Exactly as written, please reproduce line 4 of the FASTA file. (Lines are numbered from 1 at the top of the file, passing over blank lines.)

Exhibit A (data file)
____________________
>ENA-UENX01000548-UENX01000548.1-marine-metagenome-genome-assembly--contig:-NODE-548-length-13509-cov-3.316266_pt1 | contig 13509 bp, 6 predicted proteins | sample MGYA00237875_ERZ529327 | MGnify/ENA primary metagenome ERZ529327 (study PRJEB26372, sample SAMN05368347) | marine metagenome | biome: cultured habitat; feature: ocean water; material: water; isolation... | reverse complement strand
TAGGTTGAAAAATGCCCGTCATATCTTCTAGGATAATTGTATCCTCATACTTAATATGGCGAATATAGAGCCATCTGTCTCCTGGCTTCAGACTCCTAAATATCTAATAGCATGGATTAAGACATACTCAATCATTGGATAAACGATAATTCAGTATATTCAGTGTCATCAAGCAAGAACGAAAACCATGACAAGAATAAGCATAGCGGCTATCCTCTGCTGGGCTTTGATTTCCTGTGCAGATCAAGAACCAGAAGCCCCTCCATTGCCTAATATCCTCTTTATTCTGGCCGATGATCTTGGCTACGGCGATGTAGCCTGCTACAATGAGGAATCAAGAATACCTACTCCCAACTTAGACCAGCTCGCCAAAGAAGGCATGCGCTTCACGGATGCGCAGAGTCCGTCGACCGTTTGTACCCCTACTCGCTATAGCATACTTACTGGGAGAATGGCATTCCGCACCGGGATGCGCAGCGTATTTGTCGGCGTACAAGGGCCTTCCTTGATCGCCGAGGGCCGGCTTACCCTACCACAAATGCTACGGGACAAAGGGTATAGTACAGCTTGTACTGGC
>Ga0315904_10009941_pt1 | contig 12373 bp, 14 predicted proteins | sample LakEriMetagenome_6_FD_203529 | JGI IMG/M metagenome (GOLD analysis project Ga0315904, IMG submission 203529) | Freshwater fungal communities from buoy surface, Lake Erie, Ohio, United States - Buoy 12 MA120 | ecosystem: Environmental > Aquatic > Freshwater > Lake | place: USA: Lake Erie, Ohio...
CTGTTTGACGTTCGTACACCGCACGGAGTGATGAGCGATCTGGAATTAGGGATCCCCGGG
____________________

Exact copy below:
CTGTTTGACGTTCGTACACCGCACGGAGTGATGAGCGATCTGGAATTAGGGATCCCCGGG